Such were Aristotle, Horace, and Longinus
, among the antients, Dacier and Bossu among the French, and some perhaps among us; who have certainly been duly authorised to execute at least a judicial authority
Levocz chronicles youthful tragedy, the quest for revenge, hard-fought military campaigns, and burgeoning love, as well as the mysterious prophecies that haunt Tiberius Longinus
who is noted in Christian legendry as the Roman centurion who speared Jesus of Nazareth on his cross of sorrows.
Page 37, reference to "de Jonge 27, 2": the correct reference is: Longinus
, On the Sublime 27.
One of the most famous scholars of her entourage was Longinus
, a Greek philosopher and literary critic, who'd taught in Athens for 30 years, but eventually served Zenobia, first as a teacher and later as her chief advisor.
These narratives originate with the legend of Longinus
, which was popular in the Renaissance: although Longinus
was blind, at the Crucifixion, "when he pieced Christ's chest with a spear to be sure that he was dead, blood and water miraculously poured out of Christ's body and Longinus
was healed of his blindness" (Pereda, "Performing Doubt" 69).
While the influence of Aristotle, Horace, and Cicero led many Renaissance theorists to view the aim of poetry as ethical, shaping good citizens and building a moral society, Longinus
presents something more radical: that great literature should promote sublimity, a condition of heightened emotion and transcendence originating with the poet and transferring to the audience.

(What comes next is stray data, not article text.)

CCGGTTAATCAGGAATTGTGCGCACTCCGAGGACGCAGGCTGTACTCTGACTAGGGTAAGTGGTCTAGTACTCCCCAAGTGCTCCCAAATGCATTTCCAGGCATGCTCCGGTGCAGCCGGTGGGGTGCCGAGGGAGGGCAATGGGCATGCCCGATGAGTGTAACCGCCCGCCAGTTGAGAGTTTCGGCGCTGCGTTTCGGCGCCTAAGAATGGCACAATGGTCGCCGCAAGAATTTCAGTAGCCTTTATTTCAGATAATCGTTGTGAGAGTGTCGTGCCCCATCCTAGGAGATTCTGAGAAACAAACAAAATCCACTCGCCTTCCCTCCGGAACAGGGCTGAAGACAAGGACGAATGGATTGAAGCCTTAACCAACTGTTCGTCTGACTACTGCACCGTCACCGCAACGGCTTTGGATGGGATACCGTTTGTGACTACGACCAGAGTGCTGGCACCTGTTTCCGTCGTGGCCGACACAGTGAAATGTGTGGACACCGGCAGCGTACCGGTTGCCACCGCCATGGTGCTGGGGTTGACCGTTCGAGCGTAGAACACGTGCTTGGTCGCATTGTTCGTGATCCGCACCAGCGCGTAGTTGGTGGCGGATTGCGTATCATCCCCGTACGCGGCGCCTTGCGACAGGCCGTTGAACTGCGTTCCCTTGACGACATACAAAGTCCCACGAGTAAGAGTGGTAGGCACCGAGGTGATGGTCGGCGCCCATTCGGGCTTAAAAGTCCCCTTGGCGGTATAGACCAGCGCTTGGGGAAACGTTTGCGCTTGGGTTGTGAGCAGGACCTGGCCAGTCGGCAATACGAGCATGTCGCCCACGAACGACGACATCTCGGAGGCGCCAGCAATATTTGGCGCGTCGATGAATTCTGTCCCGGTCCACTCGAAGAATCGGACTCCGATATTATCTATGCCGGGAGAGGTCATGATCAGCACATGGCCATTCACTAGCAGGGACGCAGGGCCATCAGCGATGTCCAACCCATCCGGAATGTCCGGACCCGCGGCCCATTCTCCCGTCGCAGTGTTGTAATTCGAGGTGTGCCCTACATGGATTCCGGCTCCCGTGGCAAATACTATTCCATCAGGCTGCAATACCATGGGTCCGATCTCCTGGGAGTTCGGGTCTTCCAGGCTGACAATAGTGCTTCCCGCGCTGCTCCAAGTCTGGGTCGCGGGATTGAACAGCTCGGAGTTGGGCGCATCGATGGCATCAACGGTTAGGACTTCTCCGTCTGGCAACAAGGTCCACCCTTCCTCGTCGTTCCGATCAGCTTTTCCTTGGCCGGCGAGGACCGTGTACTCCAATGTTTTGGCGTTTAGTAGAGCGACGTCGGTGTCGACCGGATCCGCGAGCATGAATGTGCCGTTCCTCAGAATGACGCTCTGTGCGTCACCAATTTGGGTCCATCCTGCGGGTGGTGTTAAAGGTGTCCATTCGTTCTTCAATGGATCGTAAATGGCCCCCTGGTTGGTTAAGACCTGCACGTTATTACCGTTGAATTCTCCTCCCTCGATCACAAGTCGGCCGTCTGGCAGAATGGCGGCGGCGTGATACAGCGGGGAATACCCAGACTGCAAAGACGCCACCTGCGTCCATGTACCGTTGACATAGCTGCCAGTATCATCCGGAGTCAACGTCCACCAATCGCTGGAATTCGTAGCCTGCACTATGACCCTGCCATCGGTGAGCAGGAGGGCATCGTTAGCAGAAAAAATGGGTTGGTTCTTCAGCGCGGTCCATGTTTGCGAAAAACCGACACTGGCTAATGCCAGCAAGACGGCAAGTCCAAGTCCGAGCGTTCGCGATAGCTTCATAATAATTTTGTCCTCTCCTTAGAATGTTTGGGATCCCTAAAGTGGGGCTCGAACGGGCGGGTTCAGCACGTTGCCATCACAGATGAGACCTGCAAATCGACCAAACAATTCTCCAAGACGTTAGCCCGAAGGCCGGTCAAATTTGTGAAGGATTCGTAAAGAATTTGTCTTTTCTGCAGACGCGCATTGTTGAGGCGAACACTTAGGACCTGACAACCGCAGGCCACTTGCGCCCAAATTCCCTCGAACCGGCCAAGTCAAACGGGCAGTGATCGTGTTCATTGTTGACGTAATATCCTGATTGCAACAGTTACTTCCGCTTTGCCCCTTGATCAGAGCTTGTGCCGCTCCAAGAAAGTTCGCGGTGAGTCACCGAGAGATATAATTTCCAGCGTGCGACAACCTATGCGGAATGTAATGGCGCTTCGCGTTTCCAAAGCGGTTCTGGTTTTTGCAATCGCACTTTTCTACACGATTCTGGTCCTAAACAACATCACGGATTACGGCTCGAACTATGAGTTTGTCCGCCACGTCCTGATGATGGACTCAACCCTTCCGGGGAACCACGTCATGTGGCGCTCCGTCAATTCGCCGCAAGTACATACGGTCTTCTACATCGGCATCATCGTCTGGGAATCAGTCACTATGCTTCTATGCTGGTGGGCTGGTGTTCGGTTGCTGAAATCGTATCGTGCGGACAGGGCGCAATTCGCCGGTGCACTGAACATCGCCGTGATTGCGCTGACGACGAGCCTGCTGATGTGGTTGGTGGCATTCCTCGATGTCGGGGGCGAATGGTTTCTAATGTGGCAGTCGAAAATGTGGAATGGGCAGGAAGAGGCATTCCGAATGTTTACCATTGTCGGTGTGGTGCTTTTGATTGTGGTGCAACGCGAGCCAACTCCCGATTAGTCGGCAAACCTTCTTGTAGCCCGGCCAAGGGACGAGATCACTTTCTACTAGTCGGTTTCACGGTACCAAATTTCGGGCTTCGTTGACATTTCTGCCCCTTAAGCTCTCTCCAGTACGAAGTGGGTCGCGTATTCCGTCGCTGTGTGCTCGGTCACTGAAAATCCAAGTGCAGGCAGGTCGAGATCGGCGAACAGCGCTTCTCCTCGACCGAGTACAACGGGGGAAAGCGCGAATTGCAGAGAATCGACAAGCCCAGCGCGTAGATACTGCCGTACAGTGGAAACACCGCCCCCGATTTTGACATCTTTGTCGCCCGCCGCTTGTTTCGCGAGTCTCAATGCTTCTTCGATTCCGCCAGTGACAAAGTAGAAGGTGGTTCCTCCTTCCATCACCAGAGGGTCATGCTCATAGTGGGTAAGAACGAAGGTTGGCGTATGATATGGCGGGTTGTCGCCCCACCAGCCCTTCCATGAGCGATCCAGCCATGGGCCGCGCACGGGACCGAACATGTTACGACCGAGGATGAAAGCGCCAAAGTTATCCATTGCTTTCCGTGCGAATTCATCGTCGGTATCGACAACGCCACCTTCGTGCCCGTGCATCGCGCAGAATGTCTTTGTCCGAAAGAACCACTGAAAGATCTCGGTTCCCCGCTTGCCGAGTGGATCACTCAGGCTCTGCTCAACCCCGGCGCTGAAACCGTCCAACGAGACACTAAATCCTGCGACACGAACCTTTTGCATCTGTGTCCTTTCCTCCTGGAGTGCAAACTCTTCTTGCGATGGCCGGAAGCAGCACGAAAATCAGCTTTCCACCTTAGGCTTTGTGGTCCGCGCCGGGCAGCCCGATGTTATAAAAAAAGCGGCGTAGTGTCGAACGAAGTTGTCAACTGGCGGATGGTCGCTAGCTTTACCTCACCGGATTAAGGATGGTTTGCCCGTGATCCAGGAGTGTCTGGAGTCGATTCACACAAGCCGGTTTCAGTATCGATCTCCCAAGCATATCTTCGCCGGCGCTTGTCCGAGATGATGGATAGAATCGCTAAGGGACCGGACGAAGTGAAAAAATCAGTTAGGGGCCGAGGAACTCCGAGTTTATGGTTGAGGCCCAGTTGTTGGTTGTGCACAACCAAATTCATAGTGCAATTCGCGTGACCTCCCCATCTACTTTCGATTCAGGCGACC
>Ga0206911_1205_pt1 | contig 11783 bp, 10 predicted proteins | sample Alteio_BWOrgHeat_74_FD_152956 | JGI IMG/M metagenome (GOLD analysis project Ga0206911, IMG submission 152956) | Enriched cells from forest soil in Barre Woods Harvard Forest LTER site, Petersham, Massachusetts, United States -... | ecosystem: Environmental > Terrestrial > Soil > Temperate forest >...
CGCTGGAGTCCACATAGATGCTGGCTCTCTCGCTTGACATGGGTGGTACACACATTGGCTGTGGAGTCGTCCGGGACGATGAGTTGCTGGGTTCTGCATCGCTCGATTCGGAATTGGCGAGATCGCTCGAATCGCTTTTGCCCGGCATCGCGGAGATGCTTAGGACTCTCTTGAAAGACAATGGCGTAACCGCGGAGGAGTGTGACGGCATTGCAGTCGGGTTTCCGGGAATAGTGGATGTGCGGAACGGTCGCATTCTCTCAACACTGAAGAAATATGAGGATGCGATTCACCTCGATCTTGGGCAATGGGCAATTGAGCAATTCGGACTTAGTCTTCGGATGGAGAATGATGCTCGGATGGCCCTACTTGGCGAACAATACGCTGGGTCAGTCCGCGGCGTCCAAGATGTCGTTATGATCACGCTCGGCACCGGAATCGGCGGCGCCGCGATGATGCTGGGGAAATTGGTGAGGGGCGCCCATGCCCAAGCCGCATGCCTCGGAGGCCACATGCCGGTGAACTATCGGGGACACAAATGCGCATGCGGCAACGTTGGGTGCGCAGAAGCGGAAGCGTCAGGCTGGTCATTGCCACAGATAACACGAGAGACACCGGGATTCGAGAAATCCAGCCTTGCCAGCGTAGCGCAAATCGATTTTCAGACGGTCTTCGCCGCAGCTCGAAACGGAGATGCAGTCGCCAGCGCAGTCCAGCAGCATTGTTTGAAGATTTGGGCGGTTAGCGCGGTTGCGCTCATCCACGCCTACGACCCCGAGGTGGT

As the head of the centurions, Longinus
approached Jesus and pierced his side with a spear.
A window such as The Crucifixion and Deposition with the Virgin Mary, St John, St Joseph of Arimathea and St Longinus
with Scenes from the Entombment and the Passion (1922; Fig.
There seems to be less smoke now," fire brigade spokesman Nicos Longinus
said just after 4pm.
He exceeded the poetical discussions of Aristotle and Horace by combining them with insights from other ancient treatises, such as On the Sublime, most probably written in the first century AD by an anonymous author we traditionally call Longinus
While for Longinus
the sublime was neither beautiful nor logical but emotionally powerful, Lyotard initially became interested in the sublime to consider its political, rather than aesthetic, implications with reference to the writings of Kant.
It is this oscillation (to take up Christian Biet's term [122-24]) that the book's eleven extremely rich chapters explore, animated across the centuries by authors as different as Longinus
, Montaigne, Flaubert, Nothomb, and (briefly) Zizek.